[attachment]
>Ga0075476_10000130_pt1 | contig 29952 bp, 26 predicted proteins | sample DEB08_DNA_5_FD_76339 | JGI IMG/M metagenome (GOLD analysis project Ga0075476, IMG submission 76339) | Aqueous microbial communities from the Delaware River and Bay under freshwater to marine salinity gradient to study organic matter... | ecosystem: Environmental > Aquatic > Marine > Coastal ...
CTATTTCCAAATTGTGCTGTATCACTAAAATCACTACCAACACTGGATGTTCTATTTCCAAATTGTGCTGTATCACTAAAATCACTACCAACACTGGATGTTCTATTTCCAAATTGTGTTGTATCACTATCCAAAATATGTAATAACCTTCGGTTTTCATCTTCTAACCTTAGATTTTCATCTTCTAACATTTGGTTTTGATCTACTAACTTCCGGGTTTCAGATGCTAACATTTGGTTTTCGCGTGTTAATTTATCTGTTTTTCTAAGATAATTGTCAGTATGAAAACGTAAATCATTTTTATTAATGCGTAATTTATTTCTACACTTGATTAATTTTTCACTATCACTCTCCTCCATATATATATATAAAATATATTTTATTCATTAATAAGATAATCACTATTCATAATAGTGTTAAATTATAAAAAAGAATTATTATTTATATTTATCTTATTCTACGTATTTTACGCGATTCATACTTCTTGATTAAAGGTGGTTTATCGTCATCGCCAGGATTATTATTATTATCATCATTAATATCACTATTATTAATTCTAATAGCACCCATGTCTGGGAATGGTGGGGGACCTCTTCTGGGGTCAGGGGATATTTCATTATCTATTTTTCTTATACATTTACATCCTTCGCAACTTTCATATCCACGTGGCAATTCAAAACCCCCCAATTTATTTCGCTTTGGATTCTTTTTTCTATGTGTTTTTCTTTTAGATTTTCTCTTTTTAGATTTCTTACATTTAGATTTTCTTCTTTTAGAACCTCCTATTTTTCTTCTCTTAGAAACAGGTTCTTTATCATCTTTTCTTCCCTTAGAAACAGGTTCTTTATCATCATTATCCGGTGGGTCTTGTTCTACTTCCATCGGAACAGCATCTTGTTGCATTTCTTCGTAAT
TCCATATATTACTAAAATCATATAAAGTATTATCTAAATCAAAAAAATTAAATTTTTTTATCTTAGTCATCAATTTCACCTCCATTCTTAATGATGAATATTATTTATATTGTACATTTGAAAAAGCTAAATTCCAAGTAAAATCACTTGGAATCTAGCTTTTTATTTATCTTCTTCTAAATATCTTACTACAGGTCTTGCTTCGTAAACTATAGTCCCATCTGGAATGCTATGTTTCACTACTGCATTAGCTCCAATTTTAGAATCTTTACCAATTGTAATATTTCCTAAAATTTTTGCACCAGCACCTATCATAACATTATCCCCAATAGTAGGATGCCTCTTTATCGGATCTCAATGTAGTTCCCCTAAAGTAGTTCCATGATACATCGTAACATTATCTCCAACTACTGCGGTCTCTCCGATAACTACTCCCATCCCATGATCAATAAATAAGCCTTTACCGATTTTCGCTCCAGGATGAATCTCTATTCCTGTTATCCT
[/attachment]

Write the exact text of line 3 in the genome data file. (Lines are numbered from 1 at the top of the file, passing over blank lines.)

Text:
TCCATATATTACTAAAATCATATAAAGTATTATCTAAATCAAAAAAATTAAATTTTTTTATCTTAGTCATCAATTTCACCTCCATTCTTAATGATGAATATTATTTATATTGTACATTTGAAAAAGCTAAATTCCAAGTAAAATCACTTGGAATCTAGCTTTTTATTTATCTTCTTCTAAATATCTTACTACAGGTCTTGCTTCGTAAACTATAGTCCCATCTGGAATGCTATGTTTCACTACTGCATTAGCTCCAATTTTAGAATCTTTACCAATTGTAATATTTCCTAAAATTTTTGCACCAGCACCTATCATAACATTATCCCCAATAGTAGGATGCCTCTTTATCGGATCTCAATGTAGTTCCCCTAAAGTAGTTCCATGATACATCGTAACATTATCTCCAACTACTGCGGTCTCTCCGATAACTACTCCCATCCCATGATCAATAAATAAGCCTTTACCGATTTTCGCTCCAGGATGAATCTCTATTCCTGTTATCCT